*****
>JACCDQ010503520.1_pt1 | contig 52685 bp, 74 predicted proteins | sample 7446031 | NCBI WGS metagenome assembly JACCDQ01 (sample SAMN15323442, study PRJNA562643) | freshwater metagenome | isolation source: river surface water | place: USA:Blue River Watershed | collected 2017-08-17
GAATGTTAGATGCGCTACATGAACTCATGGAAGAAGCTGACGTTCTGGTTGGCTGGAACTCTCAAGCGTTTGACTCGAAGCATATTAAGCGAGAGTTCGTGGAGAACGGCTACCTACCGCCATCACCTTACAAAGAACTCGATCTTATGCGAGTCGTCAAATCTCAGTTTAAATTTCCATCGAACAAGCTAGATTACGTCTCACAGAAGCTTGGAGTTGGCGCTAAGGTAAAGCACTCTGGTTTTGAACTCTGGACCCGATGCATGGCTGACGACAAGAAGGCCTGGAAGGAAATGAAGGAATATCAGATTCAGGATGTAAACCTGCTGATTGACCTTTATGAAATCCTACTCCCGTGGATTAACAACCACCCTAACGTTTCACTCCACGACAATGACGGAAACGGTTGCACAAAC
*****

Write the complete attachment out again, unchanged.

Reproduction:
>JACCDQ010503520.1_pt1 | contig 52685 bp, 74 predicted proteins | sample 7446031 | NCBI WGS metagenome assembly JACCDQ01 (sample SAMN15323442, study PRJNA562643) | freshwater metagenome | isolation source: river surface water | place: USA:Blue River Watershed | collected 2017-08-17
GAATGTTAGATGCGCTACATGAACTCATGGAAGAAGCTGACGTTCTGGTTGGCTGGAACTCTCAAGCGTTTGACTCGAAGCATATTAAGCGAGAGTTCGTGGAGAACGGCTACCTACCGCCATCACCTTACAAAGAACTCGATCTTATGCGAGTCGTCAAATCTCAGTTTAAATTTCCATCGAACAAGCTAGATTACGTCTCACAGAAGCTTGGAGTTGGCGCTAAGGTAAAGCACTCTGGTTTTGAACTCTGGACCCGATGCATGGCTGACGACAAGAAGGCCTGGAAGGAAATGAAGGAATATCAGATTCAGGATGTAAACCTGCTGATTGACCTTTATGAAATCCTACTCCCGTGGATTAACAACCACCCTAACGTTTCACTCCACGACAATGACGGAAACGGTTGCACAAAC